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Speaking out for women in science is part of the job

Dr. Sarah Myhre is a research associate at the School of Oceanography at the University of Washington. As a paleoceanographer, she studies ancient climate fluctuations by analyzing core samples of the ocean floor.

She's become a prominant voice sounding the alarm on climate change. But it was one of her non-scientific publications that brought on a recent wave of attention, not all of it welcome.

"I get harassed all the time on the internet. I get weird emails, I get hate mail. And the majority of that is in line with what other women scientists also receive," she said.

The reactions follow a series of articles Myhre wrote for local and national publications, detailing the sexual harassment and outright assault that she has both witnessed and experienced as a woman working in science.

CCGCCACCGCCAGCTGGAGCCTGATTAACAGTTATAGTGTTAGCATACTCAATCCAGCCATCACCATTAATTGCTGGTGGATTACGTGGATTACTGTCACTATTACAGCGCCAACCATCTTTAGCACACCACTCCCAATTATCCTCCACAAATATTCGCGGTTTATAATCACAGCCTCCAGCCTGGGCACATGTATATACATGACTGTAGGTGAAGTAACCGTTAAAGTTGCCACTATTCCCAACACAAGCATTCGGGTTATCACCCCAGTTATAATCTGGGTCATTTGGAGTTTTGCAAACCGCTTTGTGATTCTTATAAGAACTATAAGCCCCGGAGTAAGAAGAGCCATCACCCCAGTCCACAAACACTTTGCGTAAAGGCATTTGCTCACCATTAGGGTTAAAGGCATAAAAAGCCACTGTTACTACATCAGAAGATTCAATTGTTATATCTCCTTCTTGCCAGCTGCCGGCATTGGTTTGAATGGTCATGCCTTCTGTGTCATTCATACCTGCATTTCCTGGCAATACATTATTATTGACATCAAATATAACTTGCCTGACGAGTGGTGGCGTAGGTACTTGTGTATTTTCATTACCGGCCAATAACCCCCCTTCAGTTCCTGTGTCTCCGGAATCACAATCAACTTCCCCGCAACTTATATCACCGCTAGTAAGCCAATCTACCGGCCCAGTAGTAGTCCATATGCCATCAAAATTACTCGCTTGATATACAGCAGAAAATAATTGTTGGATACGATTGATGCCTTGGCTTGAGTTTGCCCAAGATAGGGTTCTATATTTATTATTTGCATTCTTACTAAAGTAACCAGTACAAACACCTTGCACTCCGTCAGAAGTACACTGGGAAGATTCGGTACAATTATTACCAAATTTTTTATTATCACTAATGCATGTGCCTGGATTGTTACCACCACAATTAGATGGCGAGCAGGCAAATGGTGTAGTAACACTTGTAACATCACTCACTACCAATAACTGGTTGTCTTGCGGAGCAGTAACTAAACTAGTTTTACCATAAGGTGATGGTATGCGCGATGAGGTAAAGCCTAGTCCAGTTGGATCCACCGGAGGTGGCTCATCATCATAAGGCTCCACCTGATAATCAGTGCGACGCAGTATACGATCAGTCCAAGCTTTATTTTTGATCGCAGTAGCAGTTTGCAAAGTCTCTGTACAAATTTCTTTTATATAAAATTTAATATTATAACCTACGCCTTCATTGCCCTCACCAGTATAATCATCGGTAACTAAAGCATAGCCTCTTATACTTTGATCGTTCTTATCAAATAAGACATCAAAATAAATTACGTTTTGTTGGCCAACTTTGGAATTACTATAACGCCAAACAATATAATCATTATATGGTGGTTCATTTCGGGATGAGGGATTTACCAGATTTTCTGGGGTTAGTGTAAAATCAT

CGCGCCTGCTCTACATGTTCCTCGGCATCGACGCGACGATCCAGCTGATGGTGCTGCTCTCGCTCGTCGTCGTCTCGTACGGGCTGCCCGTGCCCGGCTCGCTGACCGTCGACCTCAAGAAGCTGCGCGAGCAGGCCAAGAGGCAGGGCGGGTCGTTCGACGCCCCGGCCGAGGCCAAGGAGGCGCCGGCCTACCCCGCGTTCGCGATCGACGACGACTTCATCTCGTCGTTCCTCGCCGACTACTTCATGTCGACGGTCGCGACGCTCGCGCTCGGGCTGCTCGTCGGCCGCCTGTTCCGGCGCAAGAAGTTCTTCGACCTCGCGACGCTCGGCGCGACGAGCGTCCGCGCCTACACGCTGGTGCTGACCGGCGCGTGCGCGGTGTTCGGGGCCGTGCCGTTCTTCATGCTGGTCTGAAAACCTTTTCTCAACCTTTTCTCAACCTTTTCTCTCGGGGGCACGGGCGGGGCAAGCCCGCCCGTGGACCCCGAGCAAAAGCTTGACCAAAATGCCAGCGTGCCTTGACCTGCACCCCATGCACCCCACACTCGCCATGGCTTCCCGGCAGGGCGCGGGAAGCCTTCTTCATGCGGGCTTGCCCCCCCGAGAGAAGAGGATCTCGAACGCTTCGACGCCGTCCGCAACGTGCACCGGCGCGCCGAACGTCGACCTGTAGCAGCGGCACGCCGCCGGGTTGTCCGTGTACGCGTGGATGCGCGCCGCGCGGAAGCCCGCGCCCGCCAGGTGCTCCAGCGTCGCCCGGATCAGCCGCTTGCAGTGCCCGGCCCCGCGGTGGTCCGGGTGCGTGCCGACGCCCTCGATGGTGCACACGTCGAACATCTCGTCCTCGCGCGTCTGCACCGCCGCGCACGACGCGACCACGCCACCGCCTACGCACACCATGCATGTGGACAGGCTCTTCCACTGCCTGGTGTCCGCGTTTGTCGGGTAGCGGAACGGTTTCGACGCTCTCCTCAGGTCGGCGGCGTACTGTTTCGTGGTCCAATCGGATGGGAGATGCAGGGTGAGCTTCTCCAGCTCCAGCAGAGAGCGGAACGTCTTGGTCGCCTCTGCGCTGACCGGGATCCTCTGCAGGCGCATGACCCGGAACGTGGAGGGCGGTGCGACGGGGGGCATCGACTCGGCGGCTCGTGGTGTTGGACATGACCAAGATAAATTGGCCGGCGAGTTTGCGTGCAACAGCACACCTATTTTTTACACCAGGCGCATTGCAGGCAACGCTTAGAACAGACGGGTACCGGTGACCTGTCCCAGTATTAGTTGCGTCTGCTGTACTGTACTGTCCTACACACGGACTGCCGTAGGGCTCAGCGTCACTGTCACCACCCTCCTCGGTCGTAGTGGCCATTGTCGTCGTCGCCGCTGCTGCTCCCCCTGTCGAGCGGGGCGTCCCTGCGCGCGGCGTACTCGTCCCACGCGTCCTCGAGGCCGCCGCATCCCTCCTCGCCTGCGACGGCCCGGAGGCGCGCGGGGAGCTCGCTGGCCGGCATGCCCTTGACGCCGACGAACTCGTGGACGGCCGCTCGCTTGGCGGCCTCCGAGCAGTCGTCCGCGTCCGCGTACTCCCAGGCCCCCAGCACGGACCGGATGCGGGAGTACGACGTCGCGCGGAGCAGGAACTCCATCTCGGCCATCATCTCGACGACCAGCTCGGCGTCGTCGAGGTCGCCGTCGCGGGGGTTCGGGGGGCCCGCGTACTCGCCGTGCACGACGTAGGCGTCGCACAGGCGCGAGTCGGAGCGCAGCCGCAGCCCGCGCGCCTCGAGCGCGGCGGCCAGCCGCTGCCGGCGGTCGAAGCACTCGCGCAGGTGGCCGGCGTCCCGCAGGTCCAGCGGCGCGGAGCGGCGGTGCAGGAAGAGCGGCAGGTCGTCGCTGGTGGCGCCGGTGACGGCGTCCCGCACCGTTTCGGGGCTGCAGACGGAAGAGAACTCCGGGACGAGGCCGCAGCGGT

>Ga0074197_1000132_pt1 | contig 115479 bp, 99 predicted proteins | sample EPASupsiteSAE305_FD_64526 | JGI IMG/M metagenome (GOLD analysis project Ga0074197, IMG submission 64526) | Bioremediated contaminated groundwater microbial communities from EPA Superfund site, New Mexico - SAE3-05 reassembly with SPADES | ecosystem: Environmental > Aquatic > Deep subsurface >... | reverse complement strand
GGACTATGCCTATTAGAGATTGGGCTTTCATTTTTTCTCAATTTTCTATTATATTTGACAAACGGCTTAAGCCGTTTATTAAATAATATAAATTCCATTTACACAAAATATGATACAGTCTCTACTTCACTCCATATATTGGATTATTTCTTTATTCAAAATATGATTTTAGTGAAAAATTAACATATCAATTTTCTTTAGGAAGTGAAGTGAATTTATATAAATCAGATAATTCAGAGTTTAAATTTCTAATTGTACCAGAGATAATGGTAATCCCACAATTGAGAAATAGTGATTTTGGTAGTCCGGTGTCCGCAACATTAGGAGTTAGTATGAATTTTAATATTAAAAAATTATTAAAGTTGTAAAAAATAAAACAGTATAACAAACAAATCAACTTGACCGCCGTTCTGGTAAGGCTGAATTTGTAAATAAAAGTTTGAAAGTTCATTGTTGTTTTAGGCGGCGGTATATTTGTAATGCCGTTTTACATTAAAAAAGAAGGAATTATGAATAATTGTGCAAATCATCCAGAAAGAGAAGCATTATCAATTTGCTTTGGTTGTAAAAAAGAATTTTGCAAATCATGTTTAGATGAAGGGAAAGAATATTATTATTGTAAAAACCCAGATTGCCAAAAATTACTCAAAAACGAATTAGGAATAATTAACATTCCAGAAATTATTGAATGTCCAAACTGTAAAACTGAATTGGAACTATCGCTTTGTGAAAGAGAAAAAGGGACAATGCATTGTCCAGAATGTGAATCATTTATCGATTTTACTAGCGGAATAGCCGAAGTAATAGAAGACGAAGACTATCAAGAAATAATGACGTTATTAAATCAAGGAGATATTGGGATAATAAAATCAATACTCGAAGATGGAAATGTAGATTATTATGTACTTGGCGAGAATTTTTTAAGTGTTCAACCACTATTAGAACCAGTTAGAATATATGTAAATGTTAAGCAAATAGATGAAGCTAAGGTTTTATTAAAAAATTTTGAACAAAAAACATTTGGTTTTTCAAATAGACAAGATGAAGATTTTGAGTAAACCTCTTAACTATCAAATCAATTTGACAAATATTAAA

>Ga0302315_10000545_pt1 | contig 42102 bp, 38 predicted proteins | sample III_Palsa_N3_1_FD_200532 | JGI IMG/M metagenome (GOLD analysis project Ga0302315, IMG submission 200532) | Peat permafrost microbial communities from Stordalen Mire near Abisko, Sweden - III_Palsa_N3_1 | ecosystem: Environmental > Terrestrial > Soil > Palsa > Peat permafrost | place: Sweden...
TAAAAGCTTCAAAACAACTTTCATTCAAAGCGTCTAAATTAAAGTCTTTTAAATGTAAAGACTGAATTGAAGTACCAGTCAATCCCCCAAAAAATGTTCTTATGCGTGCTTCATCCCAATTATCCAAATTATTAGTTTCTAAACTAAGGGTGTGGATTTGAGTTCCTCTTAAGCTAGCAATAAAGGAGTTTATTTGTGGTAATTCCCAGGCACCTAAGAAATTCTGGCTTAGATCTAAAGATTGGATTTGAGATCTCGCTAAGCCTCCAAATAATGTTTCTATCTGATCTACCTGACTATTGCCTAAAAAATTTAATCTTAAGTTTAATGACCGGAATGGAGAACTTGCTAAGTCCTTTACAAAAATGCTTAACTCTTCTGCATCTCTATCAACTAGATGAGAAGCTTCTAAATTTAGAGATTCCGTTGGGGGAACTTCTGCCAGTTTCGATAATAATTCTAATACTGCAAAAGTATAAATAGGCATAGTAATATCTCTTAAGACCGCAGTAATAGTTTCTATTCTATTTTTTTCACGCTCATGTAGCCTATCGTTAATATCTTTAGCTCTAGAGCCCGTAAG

"The #MeToo Movement happened, and that really broke pieces inside of me, where I had to come to terms," Myhre said. "Those things catalyzed a shift inside of me to begin to be brave enough to talk about these really, really hard pieces that are a component of my professional life as a scientist."

Myhre joined Souned Effect host Gabriel Spitzer to talk about why she feels compelled to continue speaking out, and why she believes she and other advocates are starting to get some traction.

Kevin Kniestedt is a journalist, host and producer who began his career at KNKX in 2003. Over his 17 years with the station, he worked as a full time jazz host, a news host and produced the weekly show Sound Effect. Kevin has conducted or produced hundreds of interviews, has won local and national awards for newscasts and commentary.
Gabriel Spitzer is a former KNKX reporter, producer and host who covered science and health and worked on the show Sound Effect.